How to measure yourself for a perfect fit when sewing or purchasing clothing.
This tutorial includes affiliate links to products that might be useful. I receive a small commission off any sales, but this does not impact the price of your product.
One of the most important things to learn before you start sewing clothing is how to measure yourself and others accurately.
Incorrect measurements can lead to a poor fit in your handmade clothing, which can shake your confidence when it comes to sewing clothes.
You’ll need a soft measuring tape and you ideally want to be naked or in your underthings. I prefer to measure my bust over my bra because I’m working off the assumption that I’ll be wearing one. If you plan to skip the bra or you’re measuring for a bra, you may want to do this naked.
When you are taking measurements, you don’t want to suck in your belly or waist. Think of it this way- you want your clothes to fit all the time, not just when you aren’t breathing. Use good posture when you’re measuring yourself.
Don’t get caught up in the numbers. How good you look has little to do with your size and a lot to do with how pretty and well fitted your clothes are. Sucking in your body while measuring might get you a ‘nicer’ number, but your clothes will either not fit or not look good. You may also find that you can make the clothes fit, but the fabric looks less attractive as it’s being stretched too much.
It’s really helpful and more accurate if you have a helper assist you with measurements. Twisting and turning and leaning down to measure yourself can make your measurements less accurate.
When you’re measuring yourself, make sure your measuring tape is parallel to the ground and not wonky, twisted, etc. for your waist, hip and bust measurements.
If you’re measuring yourself alone, standing in front of a mirror can be helpful.
How tight should your measuring tape be to measure yourself?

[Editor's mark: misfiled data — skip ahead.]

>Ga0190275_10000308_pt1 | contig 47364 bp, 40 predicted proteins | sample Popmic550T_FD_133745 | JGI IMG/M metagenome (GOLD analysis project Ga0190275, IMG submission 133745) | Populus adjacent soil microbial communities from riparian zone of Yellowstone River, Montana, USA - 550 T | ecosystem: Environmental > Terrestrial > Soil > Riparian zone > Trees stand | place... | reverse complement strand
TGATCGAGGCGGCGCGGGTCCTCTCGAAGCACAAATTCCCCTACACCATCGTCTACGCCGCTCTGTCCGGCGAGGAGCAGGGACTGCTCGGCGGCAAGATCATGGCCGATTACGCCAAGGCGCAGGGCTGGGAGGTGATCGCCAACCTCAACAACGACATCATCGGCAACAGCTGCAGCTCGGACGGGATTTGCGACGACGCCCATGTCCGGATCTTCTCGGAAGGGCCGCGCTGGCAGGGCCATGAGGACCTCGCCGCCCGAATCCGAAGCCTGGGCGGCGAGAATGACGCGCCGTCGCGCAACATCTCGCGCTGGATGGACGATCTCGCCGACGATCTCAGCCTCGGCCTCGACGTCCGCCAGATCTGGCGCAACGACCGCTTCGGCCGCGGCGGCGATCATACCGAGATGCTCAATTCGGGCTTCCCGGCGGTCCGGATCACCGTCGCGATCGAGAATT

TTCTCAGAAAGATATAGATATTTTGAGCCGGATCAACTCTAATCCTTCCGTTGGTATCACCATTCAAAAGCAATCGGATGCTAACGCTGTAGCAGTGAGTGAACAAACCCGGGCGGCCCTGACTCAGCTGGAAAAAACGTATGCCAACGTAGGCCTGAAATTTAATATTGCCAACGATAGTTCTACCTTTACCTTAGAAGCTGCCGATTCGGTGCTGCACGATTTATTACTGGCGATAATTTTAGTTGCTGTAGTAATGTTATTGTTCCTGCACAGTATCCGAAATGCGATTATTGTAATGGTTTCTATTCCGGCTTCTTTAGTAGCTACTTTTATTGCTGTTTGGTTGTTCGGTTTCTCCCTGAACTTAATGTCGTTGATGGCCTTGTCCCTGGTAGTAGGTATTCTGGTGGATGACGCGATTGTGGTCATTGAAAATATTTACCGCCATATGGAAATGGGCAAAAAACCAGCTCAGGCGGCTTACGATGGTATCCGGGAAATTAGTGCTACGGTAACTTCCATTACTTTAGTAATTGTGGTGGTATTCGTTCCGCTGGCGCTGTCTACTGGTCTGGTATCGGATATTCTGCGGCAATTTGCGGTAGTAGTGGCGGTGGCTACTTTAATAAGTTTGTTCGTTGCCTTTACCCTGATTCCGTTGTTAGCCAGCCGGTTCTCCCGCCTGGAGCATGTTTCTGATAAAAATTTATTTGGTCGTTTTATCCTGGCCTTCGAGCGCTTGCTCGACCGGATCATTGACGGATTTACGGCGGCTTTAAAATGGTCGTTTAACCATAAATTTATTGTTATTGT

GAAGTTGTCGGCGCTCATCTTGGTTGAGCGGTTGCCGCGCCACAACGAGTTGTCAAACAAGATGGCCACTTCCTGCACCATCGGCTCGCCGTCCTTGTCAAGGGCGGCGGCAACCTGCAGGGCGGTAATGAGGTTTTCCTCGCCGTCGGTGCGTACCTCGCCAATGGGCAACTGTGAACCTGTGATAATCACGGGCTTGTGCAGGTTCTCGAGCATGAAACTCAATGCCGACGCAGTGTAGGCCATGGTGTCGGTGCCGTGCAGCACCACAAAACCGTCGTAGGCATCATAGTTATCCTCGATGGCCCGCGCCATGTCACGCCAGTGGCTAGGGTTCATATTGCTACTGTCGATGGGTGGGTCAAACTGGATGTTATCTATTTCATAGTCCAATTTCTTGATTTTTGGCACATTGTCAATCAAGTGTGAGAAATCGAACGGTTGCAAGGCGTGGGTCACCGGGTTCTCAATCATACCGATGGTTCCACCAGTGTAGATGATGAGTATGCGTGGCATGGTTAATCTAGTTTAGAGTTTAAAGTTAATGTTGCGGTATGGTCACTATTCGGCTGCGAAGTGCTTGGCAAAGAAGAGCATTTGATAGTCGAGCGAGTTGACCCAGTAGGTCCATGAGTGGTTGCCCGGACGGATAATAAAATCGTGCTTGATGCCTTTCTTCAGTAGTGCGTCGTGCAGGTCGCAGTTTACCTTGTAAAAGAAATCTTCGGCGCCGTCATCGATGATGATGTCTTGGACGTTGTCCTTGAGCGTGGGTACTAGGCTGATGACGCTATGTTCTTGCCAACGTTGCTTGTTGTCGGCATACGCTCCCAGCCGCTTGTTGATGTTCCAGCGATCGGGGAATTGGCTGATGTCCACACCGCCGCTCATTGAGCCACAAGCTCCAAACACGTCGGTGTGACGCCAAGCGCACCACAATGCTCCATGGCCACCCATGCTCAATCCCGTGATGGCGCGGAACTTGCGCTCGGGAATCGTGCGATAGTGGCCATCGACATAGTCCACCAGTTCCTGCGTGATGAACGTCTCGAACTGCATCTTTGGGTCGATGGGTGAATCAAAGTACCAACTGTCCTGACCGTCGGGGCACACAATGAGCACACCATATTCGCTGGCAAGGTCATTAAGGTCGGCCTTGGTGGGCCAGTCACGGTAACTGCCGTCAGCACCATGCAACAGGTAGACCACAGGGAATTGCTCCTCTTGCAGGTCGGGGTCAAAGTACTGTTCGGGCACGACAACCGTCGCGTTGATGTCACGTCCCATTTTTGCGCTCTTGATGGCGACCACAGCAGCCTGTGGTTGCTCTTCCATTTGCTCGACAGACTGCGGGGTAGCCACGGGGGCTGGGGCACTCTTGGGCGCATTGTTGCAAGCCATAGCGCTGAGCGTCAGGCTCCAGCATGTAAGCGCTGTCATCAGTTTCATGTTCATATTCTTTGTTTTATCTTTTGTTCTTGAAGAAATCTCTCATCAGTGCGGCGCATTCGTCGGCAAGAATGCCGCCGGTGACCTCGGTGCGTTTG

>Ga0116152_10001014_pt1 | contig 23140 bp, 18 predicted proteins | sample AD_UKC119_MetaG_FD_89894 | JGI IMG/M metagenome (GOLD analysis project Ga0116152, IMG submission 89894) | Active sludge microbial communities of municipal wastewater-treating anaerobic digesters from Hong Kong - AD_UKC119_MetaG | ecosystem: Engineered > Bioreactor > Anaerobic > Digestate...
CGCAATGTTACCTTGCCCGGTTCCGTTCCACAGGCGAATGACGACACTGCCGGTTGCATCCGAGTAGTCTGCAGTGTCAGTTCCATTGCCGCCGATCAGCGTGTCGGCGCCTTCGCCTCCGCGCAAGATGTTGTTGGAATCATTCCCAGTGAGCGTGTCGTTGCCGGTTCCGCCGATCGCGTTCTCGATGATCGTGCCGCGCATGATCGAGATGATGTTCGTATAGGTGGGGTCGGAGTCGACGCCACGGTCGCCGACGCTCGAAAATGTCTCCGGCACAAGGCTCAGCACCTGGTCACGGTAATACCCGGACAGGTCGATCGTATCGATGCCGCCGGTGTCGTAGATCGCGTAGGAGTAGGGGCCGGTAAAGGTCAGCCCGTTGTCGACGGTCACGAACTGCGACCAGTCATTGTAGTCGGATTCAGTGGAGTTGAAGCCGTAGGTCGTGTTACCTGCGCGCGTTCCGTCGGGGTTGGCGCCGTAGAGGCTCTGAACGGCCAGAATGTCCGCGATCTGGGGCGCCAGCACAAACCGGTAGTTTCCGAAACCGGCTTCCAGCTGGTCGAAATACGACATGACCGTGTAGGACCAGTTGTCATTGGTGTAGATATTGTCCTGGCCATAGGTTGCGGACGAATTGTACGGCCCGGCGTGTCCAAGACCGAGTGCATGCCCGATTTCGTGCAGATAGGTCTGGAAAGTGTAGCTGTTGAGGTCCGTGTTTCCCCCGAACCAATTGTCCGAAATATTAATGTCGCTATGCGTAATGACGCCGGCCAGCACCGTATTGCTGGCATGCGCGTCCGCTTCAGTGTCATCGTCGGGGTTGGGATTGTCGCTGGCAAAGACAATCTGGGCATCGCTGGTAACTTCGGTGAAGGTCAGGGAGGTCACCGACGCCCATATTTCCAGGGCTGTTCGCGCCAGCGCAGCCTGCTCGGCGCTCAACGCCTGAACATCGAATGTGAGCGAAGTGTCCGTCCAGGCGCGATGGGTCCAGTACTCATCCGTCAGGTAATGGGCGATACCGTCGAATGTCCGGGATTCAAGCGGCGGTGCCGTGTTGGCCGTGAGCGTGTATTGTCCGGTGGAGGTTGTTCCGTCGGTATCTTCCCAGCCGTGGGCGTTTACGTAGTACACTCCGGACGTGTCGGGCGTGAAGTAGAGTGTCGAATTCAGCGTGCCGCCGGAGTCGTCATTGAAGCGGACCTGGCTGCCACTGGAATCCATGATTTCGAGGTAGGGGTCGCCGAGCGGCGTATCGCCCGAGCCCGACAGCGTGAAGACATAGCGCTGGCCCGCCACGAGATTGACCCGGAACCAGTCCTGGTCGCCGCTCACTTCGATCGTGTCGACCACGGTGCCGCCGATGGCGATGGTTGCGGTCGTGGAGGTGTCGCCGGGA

First, it’s important to remember that measuring tapes can stretch over time and with pressure. So you don’t want to be using your measuring tape to Tarzan swing across your sewing room and you don’t want to play tug of war with it either. If you have three little boys in your house like I do, these are all legitimate risks.
While they can stretch over time though, soft measuring tapes are ideal for taking body measurements. If you don’t own one, you could use a non stretchy piece of string and then measure it using a ruler. This isn’t as easy, however.
In terms of how tight to pull the measuring tape, think SNUG- not tight. You don’t want it leaving marks on your skin because it’s so tight. I like to think if it this way- if the clothes I wear are this tight, will I be comfortable? Hopefully the answer is yes.
I’ve read about these measuring tapes that change the tension for your measurements so they’re always about the same tension. It’s a neat idea and they’re pretty affordable. I just purchased once so I’ll let you know if it works.
Handy Reference Chart for How to Measure Yourself
I created this handy reference chart for how to measure yourself if you think it would be helpful. You can print it and hang it in your sewing room to reference. These are the basic measurements that you might need to take as a sewist, although there are a lot of different measurements that you might need for some patterns.